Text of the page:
Here's a link to see it at the Sony Store.
It looks like it comes in a variety of colors: Aqua, pink, blue and red. Our local Target store only had aqua on the shelf, so that's what we got! It's also available on and lots of other places. Just do a search for the Sony ZS-E5 Boombox model.
It comes with a removable plug and also the option to use batteries, instead. For my parents, I leave it plugged in and on all the time, so all they have to do is lift the lid, insert a cd and hit PLAY.
I highly recommend it!
UPDATE: 3/18/13: It seems this model has, sadly, been discontinued!!! NO!!! I recently stumbled upon this one, the Coby MPCD281. Here's a look from Coby MPCD281

Thursday, June 11, 2009

Shower Chairs with Arms!

My father is still very independent and quite stubborn. But he exhausts easily ... even just getting up seems to tire him out these days, so taking a shower seemed almost insurmountable. About a week ago, it suddenly occurred to me that if he were able to ease himself down onto a chair in the shower and not have to worry about balancing as well as maneuvering the hand-held shower handle, maybe ... just maybe ... he might be more inclined to take a shower without so much coaxing.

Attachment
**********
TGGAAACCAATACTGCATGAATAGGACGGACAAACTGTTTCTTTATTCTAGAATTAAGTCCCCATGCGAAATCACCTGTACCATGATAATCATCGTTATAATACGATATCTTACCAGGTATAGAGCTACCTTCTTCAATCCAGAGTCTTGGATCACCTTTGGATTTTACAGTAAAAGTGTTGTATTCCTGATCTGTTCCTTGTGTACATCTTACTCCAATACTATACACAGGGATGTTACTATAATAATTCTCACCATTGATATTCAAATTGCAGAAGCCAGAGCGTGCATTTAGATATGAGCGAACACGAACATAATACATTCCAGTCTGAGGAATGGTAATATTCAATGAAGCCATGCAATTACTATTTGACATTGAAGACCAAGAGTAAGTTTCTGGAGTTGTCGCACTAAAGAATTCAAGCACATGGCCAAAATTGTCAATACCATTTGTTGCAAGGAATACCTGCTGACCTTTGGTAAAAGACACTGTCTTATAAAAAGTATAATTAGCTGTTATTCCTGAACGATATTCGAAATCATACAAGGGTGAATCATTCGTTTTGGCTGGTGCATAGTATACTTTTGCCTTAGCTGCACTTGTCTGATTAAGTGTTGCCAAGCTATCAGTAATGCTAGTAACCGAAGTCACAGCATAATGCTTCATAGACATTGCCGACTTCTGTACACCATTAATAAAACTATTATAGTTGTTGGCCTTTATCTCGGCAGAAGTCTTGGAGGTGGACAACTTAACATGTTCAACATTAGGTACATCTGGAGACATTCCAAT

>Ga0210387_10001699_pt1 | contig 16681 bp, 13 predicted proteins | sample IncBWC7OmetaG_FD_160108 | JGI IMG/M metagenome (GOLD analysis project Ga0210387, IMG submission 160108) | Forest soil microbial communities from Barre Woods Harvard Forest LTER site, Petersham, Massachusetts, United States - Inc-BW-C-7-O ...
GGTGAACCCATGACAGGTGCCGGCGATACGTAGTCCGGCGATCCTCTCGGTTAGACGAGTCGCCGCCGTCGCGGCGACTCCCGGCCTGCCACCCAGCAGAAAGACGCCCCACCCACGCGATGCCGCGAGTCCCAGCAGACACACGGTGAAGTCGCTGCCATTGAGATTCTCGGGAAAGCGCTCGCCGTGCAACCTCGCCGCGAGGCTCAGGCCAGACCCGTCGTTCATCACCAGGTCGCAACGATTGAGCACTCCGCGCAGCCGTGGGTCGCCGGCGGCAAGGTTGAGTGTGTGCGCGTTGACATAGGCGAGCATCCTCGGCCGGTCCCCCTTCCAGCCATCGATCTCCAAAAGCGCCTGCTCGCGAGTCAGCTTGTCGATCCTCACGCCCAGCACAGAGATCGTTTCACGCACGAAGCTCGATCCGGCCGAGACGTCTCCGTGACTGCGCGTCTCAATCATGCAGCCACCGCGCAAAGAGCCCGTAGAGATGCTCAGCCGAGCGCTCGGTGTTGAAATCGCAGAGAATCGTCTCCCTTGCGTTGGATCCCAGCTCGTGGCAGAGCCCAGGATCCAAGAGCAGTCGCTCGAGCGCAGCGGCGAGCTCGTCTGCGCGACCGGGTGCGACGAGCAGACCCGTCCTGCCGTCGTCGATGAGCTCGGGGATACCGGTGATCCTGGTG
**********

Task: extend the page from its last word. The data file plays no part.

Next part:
When I visited my father a few days after I put the chair in the shower, he actually had used it! He liked it! (I don't know why I had not thought of this sooner, but ... )
I purchased the one for my father locally at Griffin Home Health Care, but there are many online stores that carry them, as well. Be sure to get one with arms and a back. There are many for sale as shower benches, some are shower chairs without backs, some have backs ... but not all of them have arms. Arms are really essential, as the armless kinds make the person *plunk* down too hard and don't provide anything to grab onto to help ease them down ... and to help them get back up.
This way, my father can back up to the chair, reach his arms behind him and find the arms to the chair and, grabbing them, he can lower himself down.
Here are a few links to stores with shower chairs (again ... look for the arms)!

Elder Depot
Colonial Medical (the one I like is on page 3)
UCan Health

And I'm sure there are many, many more. Just do a google search for "shower chair with arms and back" and you'll find a lot. I purchased mine locally for about $83 and no shipping charge, as I picked it up. So, you might want to check your own city/town for home health or equipment supplies, etc.